Daddy’s Girl

Those repeated squeals of “Daddy!” featured on video from yesterday’s post evoked some long-forgotten memories from my own childhood. My daddy died more than twenty years ago. As his eldest daughter (born when he was a youngster of 26), I’ve come to understand my good fortune to have known him for more years than his younger children.

NAS_RLO_1952[Based on his or her place in the family, I believe each child enjoys a one-of-a-kind intimacy from his or her parents. For elder children, they perceive youthful parents while later children are privy to the more adult-like and mature parents. I think this difference can be profound.]

Taken about 1952, the picture at left has seen better days. Somewhere along the line, Daddy’s right hand got lost; not his actual hand but just the picture. (Don’t ask why I cut the background from the photo … that was far too long ago … but I’m sure I must have had a reason!)

As a child, I grew up enjoying many of the same things my dad enjoyed. This gentle man, who had no formal education beyond the eighth grade, loved to learn. He set the stage for his children, modeling for us his hunger for knowledge and understanding. To earn a living, he drove a truck. At night, he attended Bible school classes and broadened his horizons by reading books on almost every subject.

I remember my daddy rising quite early in the morning and taking his Bible in hand to have a personal quiet time with God. His example of devotion wasn’t showy or pretentious; it was just his simple walk with the Savior that gave meaning to his life and this daily practice gave him spiritual food for his day.

Daddy and I shared our love for music. From my earliest memories, I recall singing together. Other members of the family entered in, but most often, Daddy and I engaged in music together. When I was twelve, he purchased a Hammond spinet model organ. (I still have it in my home today.) He began taking music lessons and I did as well. Our love for music was a strong bond between us.M-3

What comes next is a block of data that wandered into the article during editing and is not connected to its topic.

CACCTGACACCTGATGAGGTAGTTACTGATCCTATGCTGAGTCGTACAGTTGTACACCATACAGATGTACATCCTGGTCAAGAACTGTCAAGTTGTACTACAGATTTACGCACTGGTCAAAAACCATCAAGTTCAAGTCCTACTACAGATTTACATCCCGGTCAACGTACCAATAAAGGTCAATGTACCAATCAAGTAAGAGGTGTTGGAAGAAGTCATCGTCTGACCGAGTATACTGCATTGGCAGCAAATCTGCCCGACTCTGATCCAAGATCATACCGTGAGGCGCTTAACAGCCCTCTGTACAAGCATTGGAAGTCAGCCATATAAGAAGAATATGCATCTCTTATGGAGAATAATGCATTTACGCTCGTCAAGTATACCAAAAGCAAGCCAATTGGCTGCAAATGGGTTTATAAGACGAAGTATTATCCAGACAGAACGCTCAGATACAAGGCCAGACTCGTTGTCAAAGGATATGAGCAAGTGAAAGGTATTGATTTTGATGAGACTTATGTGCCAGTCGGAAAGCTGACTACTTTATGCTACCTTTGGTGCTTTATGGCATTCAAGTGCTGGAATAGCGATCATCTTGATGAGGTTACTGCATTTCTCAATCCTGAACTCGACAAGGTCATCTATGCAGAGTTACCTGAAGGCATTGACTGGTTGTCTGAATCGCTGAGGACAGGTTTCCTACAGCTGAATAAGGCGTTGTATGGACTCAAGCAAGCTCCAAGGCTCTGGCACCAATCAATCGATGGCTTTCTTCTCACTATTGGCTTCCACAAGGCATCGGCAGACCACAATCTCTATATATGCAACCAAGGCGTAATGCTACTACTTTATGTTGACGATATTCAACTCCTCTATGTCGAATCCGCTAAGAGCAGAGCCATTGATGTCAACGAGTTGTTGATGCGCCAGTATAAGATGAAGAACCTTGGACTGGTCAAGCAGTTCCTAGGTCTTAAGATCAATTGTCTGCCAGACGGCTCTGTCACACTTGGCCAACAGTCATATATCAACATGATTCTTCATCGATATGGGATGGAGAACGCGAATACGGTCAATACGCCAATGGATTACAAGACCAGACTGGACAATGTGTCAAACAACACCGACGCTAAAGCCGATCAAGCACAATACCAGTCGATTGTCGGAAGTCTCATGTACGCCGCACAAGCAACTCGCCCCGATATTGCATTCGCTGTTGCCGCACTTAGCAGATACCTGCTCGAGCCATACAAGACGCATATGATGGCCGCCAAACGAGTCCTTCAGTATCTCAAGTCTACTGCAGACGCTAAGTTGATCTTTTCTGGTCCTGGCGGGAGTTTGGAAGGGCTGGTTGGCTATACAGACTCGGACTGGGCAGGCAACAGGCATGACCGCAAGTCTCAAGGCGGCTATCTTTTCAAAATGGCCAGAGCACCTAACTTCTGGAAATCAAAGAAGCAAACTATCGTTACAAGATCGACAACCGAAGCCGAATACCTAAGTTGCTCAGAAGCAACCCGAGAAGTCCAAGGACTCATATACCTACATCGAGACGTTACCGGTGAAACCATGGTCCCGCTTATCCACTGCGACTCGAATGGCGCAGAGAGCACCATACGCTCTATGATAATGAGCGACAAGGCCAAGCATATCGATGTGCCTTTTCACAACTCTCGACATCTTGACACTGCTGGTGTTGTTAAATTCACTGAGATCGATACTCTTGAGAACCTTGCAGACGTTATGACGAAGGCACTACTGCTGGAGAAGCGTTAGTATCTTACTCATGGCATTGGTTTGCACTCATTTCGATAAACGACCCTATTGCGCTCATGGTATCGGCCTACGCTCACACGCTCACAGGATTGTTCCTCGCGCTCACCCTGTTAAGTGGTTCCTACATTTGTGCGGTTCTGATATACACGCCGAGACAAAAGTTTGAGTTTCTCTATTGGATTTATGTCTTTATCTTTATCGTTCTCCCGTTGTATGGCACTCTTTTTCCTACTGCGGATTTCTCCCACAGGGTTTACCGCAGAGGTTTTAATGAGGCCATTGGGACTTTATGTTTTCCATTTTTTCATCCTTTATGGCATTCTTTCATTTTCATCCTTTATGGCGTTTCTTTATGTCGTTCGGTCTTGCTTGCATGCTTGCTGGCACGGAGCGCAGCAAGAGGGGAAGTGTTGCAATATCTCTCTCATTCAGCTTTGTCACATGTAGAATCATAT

When I was a senior in high school, Daddy and I sang our first duet in church. (I’d been singing solo since the tender age of three or four, and Daddy often sang solos or lead the singing in our church.) I’ll never forget how he trembled as we stood beside each other in duet. This was a revelation for me:  I’d always considered him absolutely fearless, but his trembling told me he suffered stage fright just like everyone else!

In a long-ago post, I note my dear daddy was a diarist, writing letters and poetry, mostly as a retrospective examination of his life and a worshipful gift to his Savior. He collected his poetry but rarely shared it with others outside the family. Our  shared love of poetry also grew to be a strong bond between us. He memorized certain pieces and recited them for me. Needless to say, I fondly remember those recitations … and miss hearing them!

Last month, I included a poem entitled If by Rudyard Kipling. Kipling’s If was a favorite. However, in celebration of Father’s Day, I salute my daddy by posting his original composition, a shorter poem also entitled If.


Daddy Dear(est)

Tomorrow is Father’s Day. The hashtag #EndFathersDay has been (predictably) trending on Twitter. According to some sources, the hashtag is a hoax, but it hasn’t prevented both tweets and blogs from discussing the pros and cons of ending future commemorations of Father’s Day. (If you take a gander through Twitter for this hashtag, be prepared to read some coarse and offensive comments.) At least one blogger posted a satirical claim to having originated the tag and offers a tongue-in-cheek explanation why.


I’m not capable of wrapping my brain around the unfortunate negative comments about dads. Though my dad wasn’t perfect, I remember him (he died in 1994) as a man totally devoted to God and family. He served his country during World War II, worked really hard almost every single day of his life, and loved to have fun no matter what he was doing. He was a tender and loving man. Continue reading “Daddy Dear(est)”